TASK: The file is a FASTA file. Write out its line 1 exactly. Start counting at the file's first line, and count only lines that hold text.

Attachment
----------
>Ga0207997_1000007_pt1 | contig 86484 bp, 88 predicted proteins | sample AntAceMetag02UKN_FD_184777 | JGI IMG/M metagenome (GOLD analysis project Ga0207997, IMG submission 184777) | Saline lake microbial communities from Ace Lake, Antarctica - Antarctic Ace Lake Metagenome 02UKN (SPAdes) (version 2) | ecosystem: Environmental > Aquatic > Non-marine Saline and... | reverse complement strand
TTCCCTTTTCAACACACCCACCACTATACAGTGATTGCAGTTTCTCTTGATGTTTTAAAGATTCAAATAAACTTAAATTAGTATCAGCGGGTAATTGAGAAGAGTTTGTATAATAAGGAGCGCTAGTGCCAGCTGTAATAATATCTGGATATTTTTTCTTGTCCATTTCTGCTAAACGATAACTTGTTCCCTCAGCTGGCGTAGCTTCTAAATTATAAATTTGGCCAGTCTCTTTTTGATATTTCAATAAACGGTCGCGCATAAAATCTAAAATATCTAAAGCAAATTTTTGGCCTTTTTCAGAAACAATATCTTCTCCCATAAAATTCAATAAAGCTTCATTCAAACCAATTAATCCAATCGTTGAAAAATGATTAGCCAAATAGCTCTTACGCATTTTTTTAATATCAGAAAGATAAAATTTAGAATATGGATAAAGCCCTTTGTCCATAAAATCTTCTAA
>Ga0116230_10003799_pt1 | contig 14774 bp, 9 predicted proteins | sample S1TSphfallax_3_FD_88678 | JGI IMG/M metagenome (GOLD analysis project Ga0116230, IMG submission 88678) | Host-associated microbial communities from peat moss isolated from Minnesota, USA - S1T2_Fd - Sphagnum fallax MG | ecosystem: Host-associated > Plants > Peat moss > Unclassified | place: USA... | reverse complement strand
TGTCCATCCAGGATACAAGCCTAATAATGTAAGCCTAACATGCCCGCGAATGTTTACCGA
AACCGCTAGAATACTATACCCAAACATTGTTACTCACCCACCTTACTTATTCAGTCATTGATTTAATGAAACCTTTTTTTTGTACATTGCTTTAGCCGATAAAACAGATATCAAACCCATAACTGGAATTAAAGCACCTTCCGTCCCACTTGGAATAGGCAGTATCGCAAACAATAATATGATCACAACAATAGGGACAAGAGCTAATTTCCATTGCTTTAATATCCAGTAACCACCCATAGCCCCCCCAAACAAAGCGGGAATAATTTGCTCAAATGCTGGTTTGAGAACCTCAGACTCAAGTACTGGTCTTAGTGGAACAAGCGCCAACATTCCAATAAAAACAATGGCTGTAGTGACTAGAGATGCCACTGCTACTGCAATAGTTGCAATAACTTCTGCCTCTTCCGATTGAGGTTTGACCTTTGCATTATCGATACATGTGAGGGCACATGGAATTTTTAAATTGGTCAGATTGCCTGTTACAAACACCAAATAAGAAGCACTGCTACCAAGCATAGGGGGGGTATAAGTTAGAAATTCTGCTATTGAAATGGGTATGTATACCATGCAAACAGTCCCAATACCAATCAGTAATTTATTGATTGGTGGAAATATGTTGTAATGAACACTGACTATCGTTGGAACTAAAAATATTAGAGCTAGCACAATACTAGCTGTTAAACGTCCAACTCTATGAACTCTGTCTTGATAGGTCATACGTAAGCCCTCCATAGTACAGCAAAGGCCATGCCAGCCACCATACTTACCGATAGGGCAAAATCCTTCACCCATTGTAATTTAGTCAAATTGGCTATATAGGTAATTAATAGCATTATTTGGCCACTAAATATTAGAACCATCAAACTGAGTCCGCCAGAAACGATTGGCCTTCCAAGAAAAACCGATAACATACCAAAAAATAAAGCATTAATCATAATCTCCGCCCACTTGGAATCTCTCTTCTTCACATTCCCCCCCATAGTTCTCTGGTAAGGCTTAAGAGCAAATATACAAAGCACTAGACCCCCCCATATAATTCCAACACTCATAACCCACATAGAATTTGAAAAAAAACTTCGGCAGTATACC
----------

>Ga0207997_1000007_pt1 | contig 86484 bp, 88 predicted proteins | sample AntAceMetag02UKN_FD_184777 | JGI IMG/M metagenome (GOLD analysis project Ga0207997, IMG submission 184777) | Saline lake microbial communities from Ace Lake, Antarctica - Antarctic Ace Lake Metagenome 02UKN (SPAdes) (version 2) | ecosystem: Environmental > Aquatic > Non-marine Saline and... | reverse complement strand